We urge the Administration to ensure that New York City remains a leader in this area of civil legal services. This is especially critical in the coming year, as the COVID-19 eviction moratorium will be lifted and many low-income tenants will find themselves in Housing Court. We appreciate the Administration’s recent efforts to educate tenants in New York City regarding their legal rights, including the right to counsel, and hope that the Administration will continue to support the right to counsel program in other ways, including by making sure that the program receives sufficient funding.
In addition, given the successes of the right to counsel program, the Administration should consider expanding the right to counsel to cover other kinds of housing cases as well as other kinds of civil proceedings that involve basic human needs such as shelter, safety, sustenance, health, and child custody. We ask the Administration to ensure that New York City continues to lead the way in providing meaningful access to justice for many more low-income New Yorkers.
II. LEGAL NEEDS OF IMMIGRANTS
We commend the Administration on recognizing the importance of protecting immigrant communities, and understanding the inequities they experience. We appreciate that the Administration has prioritized expanding language access and improving equity and representation for immigrant community members. We also appreciate that your voting record and public statements as Brooklyn Borough President and State Senator demonstrate support for immigrant communities through backing efforts such as providing driver’s licenses to undocumented residents, extending the right to vote, and condemning Immigration and Customs Enforcement arrests in the City.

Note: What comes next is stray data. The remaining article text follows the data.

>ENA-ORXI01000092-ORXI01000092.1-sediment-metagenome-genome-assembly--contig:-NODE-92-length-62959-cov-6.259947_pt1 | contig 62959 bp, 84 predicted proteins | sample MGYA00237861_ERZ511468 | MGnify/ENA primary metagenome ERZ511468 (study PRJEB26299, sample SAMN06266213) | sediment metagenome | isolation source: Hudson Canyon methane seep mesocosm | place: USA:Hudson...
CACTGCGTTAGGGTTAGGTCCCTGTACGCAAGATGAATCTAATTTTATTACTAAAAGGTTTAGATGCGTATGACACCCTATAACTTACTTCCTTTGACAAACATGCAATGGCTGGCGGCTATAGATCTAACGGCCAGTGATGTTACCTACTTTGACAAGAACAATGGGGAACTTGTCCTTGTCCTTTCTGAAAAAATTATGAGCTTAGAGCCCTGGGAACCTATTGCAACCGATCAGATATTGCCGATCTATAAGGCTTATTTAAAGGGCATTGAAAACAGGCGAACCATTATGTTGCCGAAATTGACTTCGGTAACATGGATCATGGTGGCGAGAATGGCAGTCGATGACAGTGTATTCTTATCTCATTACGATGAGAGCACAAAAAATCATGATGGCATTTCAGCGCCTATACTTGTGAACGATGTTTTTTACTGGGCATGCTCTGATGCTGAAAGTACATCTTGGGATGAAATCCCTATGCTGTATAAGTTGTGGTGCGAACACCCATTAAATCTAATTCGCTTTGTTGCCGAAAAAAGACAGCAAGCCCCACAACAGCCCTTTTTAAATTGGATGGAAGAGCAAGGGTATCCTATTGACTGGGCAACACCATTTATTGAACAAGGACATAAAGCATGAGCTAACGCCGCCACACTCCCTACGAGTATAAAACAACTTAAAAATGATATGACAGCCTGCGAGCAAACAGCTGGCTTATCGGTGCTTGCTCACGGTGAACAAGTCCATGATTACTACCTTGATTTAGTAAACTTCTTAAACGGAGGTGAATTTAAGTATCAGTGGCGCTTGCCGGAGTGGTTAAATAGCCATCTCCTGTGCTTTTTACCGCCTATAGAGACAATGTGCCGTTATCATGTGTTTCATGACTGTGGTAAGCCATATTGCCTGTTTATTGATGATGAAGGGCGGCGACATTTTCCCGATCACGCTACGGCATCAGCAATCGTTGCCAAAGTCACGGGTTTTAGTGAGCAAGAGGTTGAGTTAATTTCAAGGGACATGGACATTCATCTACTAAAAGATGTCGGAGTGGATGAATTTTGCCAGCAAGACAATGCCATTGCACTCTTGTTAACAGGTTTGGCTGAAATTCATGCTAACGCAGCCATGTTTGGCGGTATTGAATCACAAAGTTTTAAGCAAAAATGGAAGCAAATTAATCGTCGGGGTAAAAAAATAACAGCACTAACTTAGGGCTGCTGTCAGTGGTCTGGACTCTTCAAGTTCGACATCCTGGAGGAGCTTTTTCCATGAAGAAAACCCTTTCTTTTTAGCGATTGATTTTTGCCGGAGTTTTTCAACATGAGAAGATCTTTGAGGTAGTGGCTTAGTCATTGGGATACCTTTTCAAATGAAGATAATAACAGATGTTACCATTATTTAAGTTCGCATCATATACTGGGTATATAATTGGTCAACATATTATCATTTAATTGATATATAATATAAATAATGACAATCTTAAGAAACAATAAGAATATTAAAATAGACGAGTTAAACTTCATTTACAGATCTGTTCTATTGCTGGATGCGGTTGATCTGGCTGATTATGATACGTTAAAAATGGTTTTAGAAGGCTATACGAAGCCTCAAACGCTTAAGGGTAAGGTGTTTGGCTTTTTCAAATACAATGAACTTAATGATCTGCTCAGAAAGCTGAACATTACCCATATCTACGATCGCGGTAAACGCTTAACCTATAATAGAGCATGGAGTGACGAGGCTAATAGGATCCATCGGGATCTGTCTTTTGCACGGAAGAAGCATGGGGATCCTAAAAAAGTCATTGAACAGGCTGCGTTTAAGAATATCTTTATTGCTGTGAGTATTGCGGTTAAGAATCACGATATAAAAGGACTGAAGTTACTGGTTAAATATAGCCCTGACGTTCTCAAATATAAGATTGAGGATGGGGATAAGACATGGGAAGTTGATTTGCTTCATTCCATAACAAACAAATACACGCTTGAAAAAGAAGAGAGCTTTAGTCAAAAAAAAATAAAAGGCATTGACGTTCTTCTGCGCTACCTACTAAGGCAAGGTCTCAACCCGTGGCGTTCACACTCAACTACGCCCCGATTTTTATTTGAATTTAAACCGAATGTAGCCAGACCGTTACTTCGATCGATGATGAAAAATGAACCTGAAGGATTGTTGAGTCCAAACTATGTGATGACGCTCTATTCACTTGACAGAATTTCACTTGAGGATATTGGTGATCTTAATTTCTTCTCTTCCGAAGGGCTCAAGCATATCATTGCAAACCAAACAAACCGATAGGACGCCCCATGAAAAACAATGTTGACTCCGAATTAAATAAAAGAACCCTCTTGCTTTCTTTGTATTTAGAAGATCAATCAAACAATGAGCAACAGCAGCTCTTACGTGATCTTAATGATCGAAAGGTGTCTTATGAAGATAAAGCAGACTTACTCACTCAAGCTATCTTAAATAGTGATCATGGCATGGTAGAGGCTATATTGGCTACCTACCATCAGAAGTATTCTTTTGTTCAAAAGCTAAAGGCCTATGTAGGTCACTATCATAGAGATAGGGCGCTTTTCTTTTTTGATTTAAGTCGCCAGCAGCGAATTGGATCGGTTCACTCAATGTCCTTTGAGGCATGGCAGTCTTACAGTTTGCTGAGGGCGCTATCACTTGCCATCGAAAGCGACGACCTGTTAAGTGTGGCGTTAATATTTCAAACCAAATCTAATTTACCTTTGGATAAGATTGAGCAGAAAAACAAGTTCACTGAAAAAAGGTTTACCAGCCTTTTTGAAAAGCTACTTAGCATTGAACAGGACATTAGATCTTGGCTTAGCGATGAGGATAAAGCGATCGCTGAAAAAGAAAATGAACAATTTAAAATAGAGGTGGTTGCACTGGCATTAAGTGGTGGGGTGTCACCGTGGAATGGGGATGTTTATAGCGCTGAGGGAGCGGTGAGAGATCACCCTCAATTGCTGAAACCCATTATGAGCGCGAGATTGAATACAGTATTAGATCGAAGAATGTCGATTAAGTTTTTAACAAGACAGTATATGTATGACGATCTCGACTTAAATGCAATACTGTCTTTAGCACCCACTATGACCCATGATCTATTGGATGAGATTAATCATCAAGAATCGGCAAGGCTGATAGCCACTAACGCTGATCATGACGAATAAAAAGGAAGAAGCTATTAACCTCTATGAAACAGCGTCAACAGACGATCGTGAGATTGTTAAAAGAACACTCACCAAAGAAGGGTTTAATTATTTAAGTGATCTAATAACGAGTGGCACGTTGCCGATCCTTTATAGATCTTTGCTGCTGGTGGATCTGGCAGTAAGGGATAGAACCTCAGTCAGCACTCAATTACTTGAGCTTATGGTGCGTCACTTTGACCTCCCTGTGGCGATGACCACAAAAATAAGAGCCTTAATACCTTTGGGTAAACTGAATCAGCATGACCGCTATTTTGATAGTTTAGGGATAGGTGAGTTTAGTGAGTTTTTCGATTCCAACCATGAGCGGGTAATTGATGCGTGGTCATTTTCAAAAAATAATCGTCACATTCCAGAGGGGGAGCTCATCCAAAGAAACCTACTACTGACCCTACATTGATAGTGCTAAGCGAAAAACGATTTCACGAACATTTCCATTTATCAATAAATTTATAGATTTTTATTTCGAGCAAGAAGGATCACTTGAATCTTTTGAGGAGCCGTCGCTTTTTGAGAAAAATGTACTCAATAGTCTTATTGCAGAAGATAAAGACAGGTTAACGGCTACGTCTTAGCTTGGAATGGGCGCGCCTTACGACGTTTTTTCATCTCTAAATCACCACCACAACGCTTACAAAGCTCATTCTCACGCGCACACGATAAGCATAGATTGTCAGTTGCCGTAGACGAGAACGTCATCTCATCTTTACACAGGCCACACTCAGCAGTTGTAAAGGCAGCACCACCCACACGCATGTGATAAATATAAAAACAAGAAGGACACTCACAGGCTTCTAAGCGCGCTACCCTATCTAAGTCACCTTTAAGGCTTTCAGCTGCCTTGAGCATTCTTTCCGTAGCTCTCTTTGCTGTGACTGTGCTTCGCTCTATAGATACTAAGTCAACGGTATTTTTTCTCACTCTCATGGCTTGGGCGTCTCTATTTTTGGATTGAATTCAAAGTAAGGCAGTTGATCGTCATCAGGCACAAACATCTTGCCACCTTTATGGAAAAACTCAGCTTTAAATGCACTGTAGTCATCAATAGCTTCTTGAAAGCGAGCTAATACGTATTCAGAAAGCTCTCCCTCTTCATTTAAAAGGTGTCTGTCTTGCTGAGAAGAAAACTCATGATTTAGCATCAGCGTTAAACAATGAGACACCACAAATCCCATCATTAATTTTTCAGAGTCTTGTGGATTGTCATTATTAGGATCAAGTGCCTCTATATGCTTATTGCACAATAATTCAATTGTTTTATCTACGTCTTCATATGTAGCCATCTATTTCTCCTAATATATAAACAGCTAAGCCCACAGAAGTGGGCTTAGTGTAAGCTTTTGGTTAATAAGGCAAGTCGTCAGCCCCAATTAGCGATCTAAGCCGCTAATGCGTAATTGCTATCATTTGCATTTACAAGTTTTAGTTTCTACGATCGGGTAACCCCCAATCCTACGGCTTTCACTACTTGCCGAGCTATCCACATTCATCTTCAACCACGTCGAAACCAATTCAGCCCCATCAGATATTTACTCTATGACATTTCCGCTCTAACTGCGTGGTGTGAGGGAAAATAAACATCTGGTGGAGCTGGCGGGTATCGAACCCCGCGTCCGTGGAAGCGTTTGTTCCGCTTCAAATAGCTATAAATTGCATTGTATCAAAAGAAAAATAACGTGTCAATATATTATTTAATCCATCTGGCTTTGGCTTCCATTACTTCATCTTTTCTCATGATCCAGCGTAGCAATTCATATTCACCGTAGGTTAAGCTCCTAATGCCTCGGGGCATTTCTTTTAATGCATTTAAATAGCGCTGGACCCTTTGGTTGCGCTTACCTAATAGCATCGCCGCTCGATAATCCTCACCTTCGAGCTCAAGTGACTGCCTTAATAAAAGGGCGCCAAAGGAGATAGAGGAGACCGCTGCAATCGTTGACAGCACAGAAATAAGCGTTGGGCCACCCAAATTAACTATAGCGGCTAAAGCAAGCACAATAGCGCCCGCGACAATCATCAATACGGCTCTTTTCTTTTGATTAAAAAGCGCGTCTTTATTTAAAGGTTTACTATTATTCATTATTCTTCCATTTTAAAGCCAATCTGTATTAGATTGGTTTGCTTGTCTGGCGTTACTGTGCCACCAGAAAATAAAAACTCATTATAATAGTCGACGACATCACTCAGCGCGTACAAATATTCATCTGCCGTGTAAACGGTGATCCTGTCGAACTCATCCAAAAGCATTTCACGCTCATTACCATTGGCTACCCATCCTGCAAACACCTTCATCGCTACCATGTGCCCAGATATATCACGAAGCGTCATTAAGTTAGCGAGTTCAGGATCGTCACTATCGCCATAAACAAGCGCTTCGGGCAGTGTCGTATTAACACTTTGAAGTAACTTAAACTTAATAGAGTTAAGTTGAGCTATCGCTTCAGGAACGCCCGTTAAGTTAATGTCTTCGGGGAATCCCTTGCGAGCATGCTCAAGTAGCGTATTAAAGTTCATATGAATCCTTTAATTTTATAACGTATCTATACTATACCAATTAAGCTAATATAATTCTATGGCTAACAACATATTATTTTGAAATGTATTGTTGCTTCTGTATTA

We are in strong agreement with the Administration that it is necessary to increase funding for desperately needed legal services for noncitizens, many of whom cannot afford to hire attorneys. The City has acknowledged that 22.1% of foreign-born residents and 28.8% of undocumented New Yorkers live in or near poverty. You outlined in the WeRISE plan a path for increasing funding for the NYC CARES Act that would, among other things, boost legal services focused on fighting employment discrimination against immigrant communities, including cases of wage theft and harassment. We are in agreement with the Administration that funding these services is a critical equity measure.
In addition to funding legal services to combat employment discrimination, we urge the Administration to recognize and support the full range of legal needs immigrant communities face. One of the most pressing issues for immigrant New Yorkers at present relates to secure housing, an area where immigrants remain especially vulnerable. Noncitizens who lost employment amid the COVID-19 crisis were not eligible for federal stimulus checks and state unemployment benefits to enable them to continue to pay rent. Undocumented residents who are subjected to eviction threats by their landlord often fear going to housing court due to their immigration status, and cannot afford an attorney to counsel them. Despite eviction moratoriums, there has been a demonstrated increase in homeless undocumented immigrants in New York City during the COVID-19 pandemic. As discussed in greater detail above, strengthening a right to counsel for tenants who face eviction–regardless of immigration status–would serve a critical need.